The Lego Batman Movie Review: Parody is the Sincerest Form of Flattery

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The Lego Batman Movie is the eleventh film over the course of over 50 years to prominently feature the Caped Crusader. At this point in time, however, the franchise seems at a standstill. Warner Bros. executives misread the success of Christopher Nolan’s Dark Knight trilogy to mean superhero movies have to be all dark all the time, showing the character next in the excessively dull Batman v. Superman: Dawn of Justice. Thankfully, as the live-action route looks murkier than ever, this short, snappy animated feature is a full on parody and love letter of everything that came before it.

Lampooning everything from Adam West’s Bat-dance to Tom Hardy’s super-serious Bane voice, Lego Batman pulls from every corner of the character’s cinematic legacy for an endless barrage of jokes that work at least 80% of the time. That’s an impressive ratio considering how many one-liners, sight gags, and obscure references are packed into this 90 minute feature.

Will Arnett reprises his role as Batman from 2014’s The Lego Movie, which, besides the use of the classic bricks and the film’s electric tone, is about the only thing that really connects the two films. Lego Batman is its own entity, entirely separate from The Lego Movie in terms of story. And that’s a welcome decision. Director Chris McKay is here to tell an independent Batman story, albeit a wonderfully silly one.

The opening scene is an impressive visual feat, as Batman takes down just about every villain in his rogues gallery, from Joker (Zach Galifianakis) and Harley Quinn (Jenny Slate) to more obscure villains like Condiment King and Calendar Man. This beautifully animated set piece both lets the die hard Batman fans know that they’re in good hands and sets up Batman’s character arc as an aggressively lonely figure that refuses to ask for help.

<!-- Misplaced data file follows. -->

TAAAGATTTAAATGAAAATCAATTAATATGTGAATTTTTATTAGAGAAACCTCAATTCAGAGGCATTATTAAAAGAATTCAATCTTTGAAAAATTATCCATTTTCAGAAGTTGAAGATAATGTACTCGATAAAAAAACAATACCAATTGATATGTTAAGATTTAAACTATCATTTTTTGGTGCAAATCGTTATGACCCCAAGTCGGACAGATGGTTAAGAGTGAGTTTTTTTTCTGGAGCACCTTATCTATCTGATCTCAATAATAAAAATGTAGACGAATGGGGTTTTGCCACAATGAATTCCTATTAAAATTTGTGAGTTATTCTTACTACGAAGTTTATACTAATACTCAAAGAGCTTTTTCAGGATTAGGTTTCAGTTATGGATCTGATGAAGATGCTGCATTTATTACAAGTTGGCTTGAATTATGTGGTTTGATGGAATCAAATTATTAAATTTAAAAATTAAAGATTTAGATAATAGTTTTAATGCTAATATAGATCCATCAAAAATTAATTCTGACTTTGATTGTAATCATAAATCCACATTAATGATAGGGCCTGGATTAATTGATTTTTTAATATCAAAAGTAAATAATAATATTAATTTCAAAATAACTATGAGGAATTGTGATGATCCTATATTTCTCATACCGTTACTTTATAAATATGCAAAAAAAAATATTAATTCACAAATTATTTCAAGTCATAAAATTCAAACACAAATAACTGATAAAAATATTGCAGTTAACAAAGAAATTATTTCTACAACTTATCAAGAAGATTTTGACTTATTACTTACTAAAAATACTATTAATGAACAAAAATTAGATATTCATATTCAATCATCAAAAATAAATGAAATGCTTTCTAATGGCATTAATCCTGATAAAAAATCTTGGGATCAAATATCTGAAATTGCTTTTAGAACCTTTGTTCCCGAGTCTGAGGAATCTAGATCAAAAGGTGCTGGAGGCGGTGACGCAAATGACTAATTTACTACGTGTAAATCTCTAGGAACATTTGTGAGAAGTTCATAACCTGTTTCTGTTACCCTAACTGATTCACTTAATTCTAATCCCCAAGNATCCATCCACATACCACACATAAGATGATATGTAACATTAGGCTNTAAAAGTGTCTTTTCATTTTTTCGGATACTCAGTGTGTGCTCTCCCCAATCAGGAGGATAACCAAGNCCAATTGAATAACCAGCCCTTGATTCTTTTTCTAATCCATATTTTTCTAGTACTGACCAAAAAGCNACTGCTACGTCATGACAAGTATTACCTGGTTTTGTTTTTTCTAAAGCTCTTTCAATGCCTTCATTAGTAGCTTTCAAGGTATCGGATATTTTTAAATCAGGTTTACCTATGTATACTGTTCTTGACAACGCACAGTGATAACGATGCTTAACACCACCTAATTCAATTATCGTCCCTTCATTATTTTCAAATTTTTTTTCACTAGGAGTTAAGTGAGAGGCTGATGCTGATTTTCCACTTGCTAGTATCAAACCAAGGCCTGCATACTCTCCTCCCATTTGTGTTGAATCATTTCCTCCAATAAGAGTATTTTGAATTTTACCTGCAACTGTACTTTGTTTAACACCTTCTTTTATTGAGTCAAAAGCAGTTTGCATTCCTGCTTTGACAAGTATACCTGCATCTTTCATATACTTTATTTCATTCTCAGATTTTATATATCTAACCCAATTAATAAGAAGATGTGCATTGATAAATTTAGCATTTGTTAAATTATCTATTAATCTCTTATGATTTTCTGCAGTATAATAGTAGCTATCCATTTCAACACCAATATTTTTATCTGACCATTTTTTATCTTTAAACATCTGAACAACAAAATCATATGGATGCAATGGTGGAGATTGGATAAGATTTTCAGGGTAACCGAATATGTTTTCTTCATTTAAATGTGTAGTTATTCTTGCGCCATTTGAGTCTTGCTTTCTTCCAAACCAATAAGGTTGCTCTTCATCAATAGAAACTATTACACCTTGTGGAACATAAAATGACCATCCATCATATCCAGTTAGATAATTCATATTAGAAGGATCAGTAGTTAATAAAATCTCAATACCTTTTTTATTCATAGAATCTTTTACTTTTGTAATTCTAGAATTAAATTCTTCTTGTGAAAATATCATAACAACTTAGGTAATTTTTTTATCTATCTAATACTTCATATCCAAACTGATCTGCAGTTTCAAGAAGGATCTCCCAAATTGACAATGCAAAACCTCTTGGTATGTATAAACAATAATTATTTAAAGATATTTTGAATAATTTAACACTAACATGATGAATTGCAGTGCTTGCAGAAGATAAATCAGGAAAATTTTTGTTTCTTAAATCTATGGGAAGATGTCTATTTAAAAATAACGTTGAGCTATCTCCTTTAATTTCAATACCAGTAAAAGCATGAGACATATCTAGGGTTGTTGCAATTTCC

But when Barbara Gordon (Rosario Dawson) takes over for her father as Gotham City’s Police Commissioner, Batman has to start fighting crime by a whole new set of rules. As Barbara notes, the same villains keep wreaking havoc over and over again and Gotham City is never really safe. For its endless relaying of jokes, Lego Batman also aims to contemplate the purpose of the character, and in a much more interesting way than Zach Snyder did last year. The introspection isn’t serious enough to deliver much more than “but Batman stands for good!,” but the fact that the film in introspective at all is a nice surprise.

That helps make up for a general sense that much of how the film parodies Batman doesn’t exactly feel fresh. For those fans who know all the jokes about the character and his world that have been parodied before or shown up in countless Internet memes, Lego Batman does little more than bunch them all together and repackage them. That’s fine, making fun of the fact that Robin (Michael Cera) doesn’t wear pants and kind of puts Batman in the position of a creepy father figure is still funny. It’s just also been done before. Occasionally, the film feels like a writing committee of Batman fans scrolling through Reddit and laughing at each others’ stuff. For the most part it works, and there’s likely never been a better collection of Batman jokes than in this film, but it’s disappointing to walk out of a movie feeling like you knew all the jokes before you sat down to watch it.

Still, Lego Batman manages to both be a faithful a portrayal of the character and satirize his world. This marriage is the driving force behind the film’s success, while also reminding us that Batman is supposed to be fun in most cases. Hopefully, Warner Bros. will learn from all the money they’ll inevitably make off it. Grade: B+

By Matt Dougherty

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